Pharmacist: A healthcare professional licensed to engage in pharmacy with duties including dispensing prescription drugs… (Def- Taken from m-w.com)
Sometimes a facilitator is called upon to dispense the ‘drug’ / training program without being given the chance to understand the context, design the program and develop material for the training. All of that has been done by someone else and in a sense, the facilitator is being asked to play the role of a pharmacist. In these cases, especially where the design may be good but you are unaware of the context you are training in, how do you ensure you make your training relevant to participants and the organization?
While we all would like to begin our training programs/workshops with a diagnostic / analysis (even if it is restricted to a few chats with the relevant stakeholders), clients sometimes don’t give us that opportunity. Either they are worried about the costs or have some fears about letting you lose within the organization. Also, sometimes they may have run too many surveys, focus groups, that now the analysis fatigue has set in. Given these many scenarios, they won’t let you talk to the participants or some of the stakeholders prior to the workshop.
The aim of this post is to share some methods of how you can still get a workshop to be relevant to people even though you’re coming in cold.
Consider the situation when a client says to you – “Here’s a design, it contains all you need including a very detailed facilitator guide. It’s coming directly from our global office set somewhere in Europe and you can’t make any changes. Run it the way it is and get good feedback.”
What do you do?
Assuming that you would go through the facilitator guide in detail and are well versed with the content. Next, divide a fresh page vertically into 2 halves. On the left side of the column, write down, one underneath the other, the main topics of the training program. Leave the right-hand side blank. I’ll tell you what goes in here a little later.
Almost all training programs start with introductions. While people introduce themselves, and talk about their challenges or share their expectations, insist that they do so with a very specific example or incident that happened recently.
For instance, if someone, while introducing himself, says: “I would like to learn about how to co-create a solution with my client, rather than sitting at my laptop and creating it all by myself.”
For most people that would be specific enough. I’d spade for much more detail – I would say, “Ok, tell me about the last time you tried to find a solution with your client what was your context, what did you say, how did the client respond, at what time did you feel the resistance kicking in and so on.” I’d get really specific. You don’t need to do this for the entire batch – just for about 5 or 6 people. Going deeper will give you a good understanding of their content and will serve as a mini diagnostic. No facilitator guide I have seen prevents you from asking for details. But that’s not all…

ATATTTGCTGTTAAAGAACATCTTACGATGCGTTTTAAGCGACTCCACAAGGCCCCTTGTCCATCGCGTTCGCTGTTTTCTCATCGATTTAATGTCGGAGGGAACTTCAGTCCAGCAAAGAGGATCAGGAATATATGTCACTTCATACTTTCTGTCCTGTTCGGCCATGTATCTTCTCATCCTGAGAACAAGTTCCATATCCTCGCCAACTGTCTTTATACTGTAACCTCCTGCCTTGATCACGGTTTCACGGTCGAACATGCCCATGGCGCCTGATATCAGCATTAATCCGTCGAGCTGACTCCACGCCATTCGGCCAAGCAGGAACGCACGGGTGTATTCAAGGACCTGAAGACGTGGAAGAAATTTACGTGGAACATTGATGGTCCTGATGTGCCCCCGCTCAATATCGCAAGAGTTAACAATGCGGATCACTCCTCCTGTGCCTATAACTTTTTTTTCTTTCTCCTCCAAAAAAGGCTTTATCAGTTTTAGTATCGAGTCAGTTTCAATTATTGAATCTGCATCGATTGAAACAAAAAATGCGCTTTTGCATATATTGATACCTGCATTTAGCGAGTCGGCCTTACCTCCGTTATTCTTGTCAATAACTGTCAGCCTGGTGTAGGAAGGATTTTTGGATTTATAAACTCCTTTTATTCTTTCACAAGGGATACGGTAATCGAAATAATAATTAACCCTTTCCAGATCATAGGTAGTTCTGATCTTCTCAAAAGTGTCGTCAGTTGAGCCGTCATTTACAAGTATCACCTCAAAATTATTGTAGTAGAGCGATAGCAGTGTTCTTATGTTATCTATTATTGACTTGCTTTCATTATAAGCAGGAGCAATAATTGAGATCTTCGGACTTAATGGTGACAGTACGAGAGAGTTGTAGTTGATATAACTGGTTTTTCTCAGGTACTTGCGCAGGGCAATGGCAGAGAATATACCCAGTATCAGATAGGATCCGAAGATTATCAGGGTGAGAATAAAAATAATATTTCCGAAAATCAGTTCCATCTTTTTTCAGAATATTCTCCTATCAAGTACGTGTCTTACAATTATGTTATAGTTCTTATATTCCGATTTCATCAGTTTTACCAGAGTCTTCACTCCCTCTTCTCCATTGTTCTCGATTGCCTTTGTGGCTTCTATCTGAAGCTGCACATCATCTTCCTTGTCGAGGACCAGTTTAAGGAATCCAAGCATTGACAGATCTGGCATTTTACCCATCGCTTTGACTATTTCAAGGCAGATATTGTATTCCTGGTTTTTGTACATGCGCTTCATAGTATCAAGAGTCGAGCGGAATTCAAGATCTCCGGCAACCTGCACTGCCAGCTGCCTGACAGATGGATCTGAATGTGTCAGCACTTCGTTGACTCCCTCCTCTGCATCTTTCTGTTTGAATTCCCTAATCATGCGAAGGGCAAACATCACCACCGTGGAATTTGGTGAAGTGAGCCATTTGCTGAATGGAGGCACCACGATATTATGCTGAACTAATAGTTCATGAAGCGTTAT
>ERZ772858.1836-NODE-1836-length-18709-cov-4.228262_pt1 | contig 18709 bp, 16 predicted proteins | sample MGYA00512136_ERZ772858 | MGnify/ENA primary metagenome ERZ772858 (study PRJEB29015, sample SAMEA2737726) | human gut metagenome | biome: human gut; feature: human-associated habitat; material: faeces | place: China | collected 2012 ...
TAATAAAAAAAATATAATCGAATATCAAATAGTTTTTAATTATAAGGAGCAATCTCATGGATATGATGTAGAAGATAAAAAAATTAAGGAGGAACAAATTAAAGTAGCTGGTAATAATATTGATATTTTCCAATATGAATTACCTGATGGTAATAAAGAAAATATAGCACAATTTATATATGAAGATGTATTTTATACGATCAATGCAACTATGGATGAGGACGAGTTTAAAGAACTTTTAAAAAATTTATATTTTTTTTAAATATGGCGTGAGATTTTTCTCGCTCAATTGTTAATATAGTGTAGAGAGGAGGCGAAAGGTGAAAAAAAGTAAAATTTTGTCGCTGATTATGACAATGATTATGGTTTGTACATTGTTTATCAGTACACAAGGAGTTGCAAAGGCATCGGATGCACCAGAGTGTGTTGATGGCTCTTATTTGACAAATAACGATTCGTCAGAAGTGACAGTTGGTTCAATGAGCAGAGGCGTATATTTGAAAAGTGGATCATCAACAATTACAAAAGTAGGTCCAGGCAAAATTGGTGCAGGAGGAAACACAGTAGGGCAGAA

Remember the fresh page you had divided vertically into 2 halves and the right-hand side of the column that you left blank? When you get these inputs from the group, align the inputs from them to the training constructs that you had written on the left-hand side. I have used another example in the following figure to illustrate what I mean.
“My team members used to be colleagues but due to the restructuring of roles within the organization, they now report to me. We used to be good friends but now he doesn’t work on my feedback, because he feels let down that he did not get promoted and to top it off is now reporting to me…”
Let this be a kind of cheat sheet. When you arrive at the topic of Situational Leadership, you can take the help from your cheat sheet into your facilitation at the beginning, middle or end, depending on where you feel it is most required.
As a matter of fact, whenever I find myself in such a situation, I try giving people at least 3 examples (which I would have gleaned from the introductions) upfront and as soon as I begin setting the context for the upcoming topic. I also keep at least one example up in my sleep after the concept has been covered and people are trying to apply it. I call this method Iceberg Training because people see the tip of the ice-berg – the examples that you are using and assume the rest.
Similarly, it is required that the facilitator acknowledges and brings the discussion to the table from the said organization or an individual and suggests a solution out of it.
Each department’s objectives must align with the corporate strategic goals. The structure must relate to the corporate norm and the systems must be coherent throughout the organization.